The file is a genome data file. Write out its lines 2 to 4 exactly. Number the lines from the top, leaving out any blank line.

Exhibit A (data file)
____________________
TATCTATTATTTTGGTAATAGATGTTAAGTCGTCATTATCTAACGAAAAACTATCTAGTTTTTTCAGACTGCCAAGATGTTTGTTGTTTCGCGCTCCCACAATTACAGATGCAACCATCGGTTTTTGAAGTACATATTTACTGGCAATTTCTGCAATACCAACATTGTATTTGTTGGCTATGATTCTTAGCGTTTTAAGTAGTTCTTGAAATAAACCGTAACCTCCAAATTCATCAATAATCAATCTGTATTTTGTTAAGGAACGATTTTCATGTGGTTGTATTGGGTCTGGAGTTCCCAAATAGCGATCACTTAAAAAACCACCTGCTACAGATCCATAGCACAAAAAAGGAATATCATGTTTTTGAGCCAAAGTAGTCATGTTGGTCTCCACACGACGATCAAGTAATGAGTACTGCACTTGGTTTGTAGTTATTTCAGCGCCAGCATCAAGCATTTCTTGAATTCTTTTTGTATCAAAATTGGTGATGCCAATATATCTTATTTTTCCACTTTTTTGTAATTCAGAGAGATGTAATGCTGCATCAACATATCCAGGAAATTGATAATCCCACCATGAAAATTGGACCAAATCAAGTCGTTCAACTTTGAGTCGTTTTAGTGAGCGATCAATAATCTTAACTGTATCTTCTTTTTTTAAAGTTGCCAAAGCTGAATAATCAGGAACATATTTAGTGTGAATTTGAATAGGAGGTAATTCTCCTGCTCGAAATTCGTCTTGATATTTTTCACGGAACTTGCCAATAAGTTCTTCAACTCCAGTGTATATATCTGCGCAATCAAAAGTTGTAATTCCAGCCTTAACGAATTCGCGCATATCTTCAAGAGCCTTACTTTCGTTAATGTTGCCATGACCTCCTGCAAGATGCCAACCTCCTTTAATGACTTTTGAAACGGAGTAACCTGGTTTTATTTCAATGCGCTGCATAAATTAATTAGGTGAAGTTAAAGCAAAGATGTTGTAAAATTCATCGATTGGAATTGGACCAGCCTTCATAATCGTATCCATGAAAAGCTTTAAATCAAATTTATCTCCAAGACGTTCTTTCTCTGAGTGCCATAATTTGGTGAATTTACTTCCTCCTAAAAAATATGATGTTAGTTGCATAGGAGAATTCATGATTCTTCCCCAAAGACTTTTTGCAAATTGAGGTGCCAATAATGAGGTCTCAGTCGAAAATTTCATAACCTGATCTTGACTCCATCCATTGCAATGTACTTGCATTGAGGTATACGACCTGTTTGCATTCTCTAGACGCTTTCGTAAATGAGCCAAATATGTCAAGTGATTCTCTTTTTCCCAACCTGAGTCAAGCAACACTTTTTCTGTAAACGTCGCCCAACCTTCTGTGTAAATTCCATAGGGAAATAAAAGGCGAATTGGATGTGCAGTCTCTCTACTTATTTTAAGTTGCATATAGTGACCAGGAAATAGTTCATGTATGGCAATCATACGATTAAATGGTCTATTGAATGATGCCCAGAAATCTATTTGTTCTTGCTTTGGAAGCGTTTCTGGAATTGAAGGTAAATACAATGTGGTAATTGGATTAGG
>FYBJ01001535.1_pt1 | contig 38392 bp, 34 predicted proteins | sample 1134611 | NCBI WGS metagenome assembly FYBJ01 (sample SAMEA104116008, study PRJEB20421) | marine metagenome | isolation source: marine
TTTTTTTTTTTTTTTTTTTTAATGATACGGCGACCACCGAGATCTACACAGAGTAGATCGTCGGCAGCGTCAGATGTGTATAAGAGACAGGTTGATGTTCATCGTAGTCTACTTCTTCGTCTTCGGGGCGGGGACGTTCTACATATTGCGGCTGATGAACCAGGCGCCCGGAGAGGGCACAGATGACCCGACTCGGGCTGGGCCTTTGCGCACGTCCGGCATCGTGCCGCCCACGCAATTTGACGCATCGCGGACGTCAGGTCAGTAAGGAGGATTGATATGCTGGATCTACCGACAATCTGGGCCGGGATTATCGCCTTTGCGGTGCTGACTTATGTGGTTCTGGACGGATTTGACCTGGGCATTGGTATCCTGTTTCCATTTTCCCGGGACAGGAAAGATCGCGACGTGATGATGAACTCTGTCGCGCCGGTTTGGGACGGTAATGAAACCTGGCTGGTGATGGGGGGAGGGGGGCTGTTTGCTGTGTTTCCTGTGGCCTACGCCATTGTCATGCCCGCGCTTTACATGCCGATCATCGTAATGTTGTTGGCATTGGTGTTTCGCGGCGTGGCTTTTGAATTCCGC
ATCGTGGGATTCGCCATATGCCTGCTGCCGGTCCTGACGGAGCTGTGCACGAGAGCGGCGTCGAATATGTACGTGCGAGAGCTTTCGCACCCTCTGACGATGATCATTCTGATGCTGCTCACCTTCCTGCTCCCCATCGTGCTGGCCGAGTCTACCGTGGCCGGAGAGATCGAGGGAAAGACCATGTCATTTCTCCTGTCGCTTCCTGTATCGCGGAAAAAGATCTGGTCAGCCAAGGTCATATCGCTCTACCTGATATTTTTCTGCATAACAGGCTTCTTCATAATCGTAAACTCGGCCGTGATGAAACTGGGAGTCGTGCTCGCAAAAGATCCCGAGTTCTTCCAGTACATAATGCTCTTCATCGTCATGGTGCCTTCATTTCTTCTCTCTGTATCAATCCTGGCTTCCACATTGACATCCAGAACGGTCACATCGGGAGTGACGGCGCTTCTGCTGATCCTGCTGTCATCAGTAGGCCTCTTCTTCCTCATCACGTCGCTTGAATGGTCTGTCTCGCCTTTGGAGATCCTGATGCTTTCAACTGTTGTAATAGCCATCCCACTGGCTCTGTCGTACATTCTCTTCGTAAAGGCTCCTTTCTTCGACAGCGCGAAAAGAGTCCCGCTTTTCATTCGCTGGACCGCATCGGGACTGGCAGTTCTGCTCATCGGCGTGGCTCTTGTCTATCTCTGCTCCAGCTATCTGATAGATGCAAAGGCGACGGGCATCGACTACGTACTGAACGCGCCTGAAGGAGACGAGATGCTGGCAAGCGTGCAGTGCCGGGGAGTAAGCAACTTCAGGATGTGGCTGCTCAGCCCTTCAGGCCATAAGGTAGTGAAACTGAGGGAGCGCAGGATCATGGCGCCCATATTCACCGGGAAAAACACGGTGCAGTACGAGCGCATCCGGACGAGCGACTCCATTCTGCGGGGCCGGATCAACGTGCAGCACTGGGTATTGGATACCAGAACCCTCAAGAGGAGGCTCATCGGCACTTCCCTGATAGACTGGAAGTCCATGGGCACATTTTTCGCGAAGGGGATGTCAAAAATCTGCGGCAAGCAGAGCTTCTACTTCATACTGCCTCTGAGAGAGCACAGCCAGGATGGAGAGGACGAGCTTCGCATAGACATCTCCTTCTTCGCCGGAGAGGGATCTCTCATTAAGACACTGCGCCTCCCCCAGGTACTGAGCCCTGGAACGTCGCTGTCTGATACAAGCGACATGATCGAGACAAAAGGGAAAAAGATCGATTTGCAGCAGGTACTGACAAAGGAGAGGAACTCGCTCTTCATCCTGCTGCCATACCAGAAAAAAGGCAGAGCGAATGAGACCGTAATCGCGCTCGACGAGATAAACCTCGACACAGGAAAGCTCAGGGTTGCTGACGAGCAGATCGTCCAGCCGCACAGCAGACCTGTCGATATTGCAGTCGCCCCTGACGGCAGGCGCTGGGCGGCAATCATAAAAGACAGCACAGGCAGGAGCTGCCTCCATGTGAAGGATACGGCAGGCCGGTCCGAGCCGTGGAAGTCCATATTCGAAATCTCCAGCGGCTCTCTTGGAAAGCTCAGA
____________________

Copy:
>FYBJ01001535.1_pt1 | contig 38392 bp, 34 predicted proteins | sample 1134611 | NCBI WGS metagenome assembly FYBJ01 (sample SAMEA104116008, study PRJEB20421) | marine metagenome | isolation source: marine
TTTTTTTTTTTTTTTTTTTTAATGATACGGCGACCACCGAGATCTACACAGAGTAGATCGTCGGCAGCGTCAGATGTGTATAAGAGACAGGTTGATGTTCATCGTAGTCTACTTCTTCGTCTTCGGGGCGGGGACGTTCTACATATTGCGGCTGATGAACCAGGCGCCCGGAGAGGGCACAGATGACCCGACTCGGGCTGGGCCTTTGCGCACGTCCGGCATCGTGCCGCCCACGCAATTTGACGCATCGCGGACGTCAGGTCAGTAAGGAGGATTGATATGCTGGATCTACCGACAATCTGGGCCGGGATTATCGCCTTTGCGGTGCTGACTTATGTGGTTCTGGACGGATTTGACCTGGGCATTGGTATCCTGTTTCCATTTTCCCGGGACAGGAAAGATCGCGACGTGATGATGAACTCTGTCGCGCCGGTTTGGGACGGTAATGAAACCTGGCTGGTGATGGGGGGAGGGGGGCTGTTTGCTGTGTTTCCTGTGGCCTACGCCATTGTCATGCCCGCGCTTTACATGCCGATCATCGTAATGTTGTTGGCATTGGTGTTTCGCGGCGTGGCTTTTGAATTCCGC
ATCGTGGGATTCGCCATATGCCTGCTGCCGGTCCTGACGGAGCTGTGCACGAGAGCGGCGTCGAATATGTACGTGCGAGAGCTTTCGCACCCTCTGACGATGATCATTCTGATGCTGCTCACCTTCCTGCTCCCCATCGTGCTGGCCGAGTCTACCGTGGCCGGAGAGATCGAGGGAAAGACCATGTCATTTCTCCTGTCGCTTCCTGTATCGCGGAAAAAGATCTGGTCAGCCAAGGTCATATCGCTCTACCTGATATTTTTCTGCATAACAGGCTTCTTCATAATCGTAAACTCGGCCGTGATGAAACTGGGAGTCGTGCTCGCAAAAGATCCCGAGTTCTTCCAGTACATAATGCTCTTCATCGTCATGGTGCCTTCATTTCTTCTCTCTGTATCAATCCTGGCTTCCACATTGACATCCAGAACGGTCACATCGGGAGTGACGGCGCTTCTGCTGATCCTGCTGTCATCAGTAGGCCTCTTCTTCCTCATCACGTCGCTTGAATGGTCTGTCTCGCCTTTGGAGATCCTGATGCTTTCAACTGTTGTAATAGCCATCCCACTGGCTCTGTCGTACATTCTCTTCGTAAAGGCTCCTTTCTTCGACAGCGCGAAAAGAGTCCCGCTTTTCATTCGCTGGACCGCATCGGGACTGGCAGTTCTGCTCATCGGCGTGGCTCTTGTCTATCTCTGCTCCAGCTATCTGATAGATGCAAAGGCGACGGGCATCGACTACGTACTGAACGCGCCTGAAGGAGACGAGATGCTGGCAAGCGTGCAGTGCCGGGGAGTAAGCAACTTCAGGATGTGGCTGCTCAGCCCTTCAGGCCATAAGGTAGTGAAACTGAGGGAGCGCAGGATCATGGCGCCCATATTCACCGGGAAAAACACGGTGCAGTACGAGCGCATCCGGACGAGCGACTCCATTCTGCGGGGCCGGATCAACGTGCAGCACTGGGTATTGGATACCAGAACCCTCAAGAGGAGGCTCATCGGCACTTCCCTGATAGACTGGAAGTCCATGGGCACATTTTTCGCGAAGGGGATGTCAAAAATCTGCGGCAAGCAGAGCTTCTACTTCATACTGCCTCTGAGAGAGCACAGCCAGGATGGAGAGGACGAGCTTCGCATAGACATCTCCTTCTTCGCCGGAGAGGGATCTCTCATTAAGACACTGCGCCTCCCCCAGGTACTGAGCCCTGGAACGTCGCTGTCTGATACAAGCGACATGATCGAGACAAAAGGGAAAAAGATCGATTTGCAGCAGGTACTGACAAAGGAGAGGAACTCGCTCTTCATCCTGCTGCCATACCAGAAAAAAGGCAGAGCGAATGAGACCGTAATCGCGCTCGACGAGATAAACCTCGACACAGGAAAGCTCAGGGTTGCTGACGAGCAGATCGTCCAGCCGCACAGCAGACCTGTCGATATTGCAGTCGCCCCTGACGGCAGGCGCTGGGCGGCAATCATAAAAGACAGCACAGGCAGGAGCTGCCTCCATGTGAAGGATACGGCAGGCCGGTCCGAGCCGTGGAAGTCCATATTCGAAATCTCCAGCGGCTCTCTTGGAAAGCTCAGA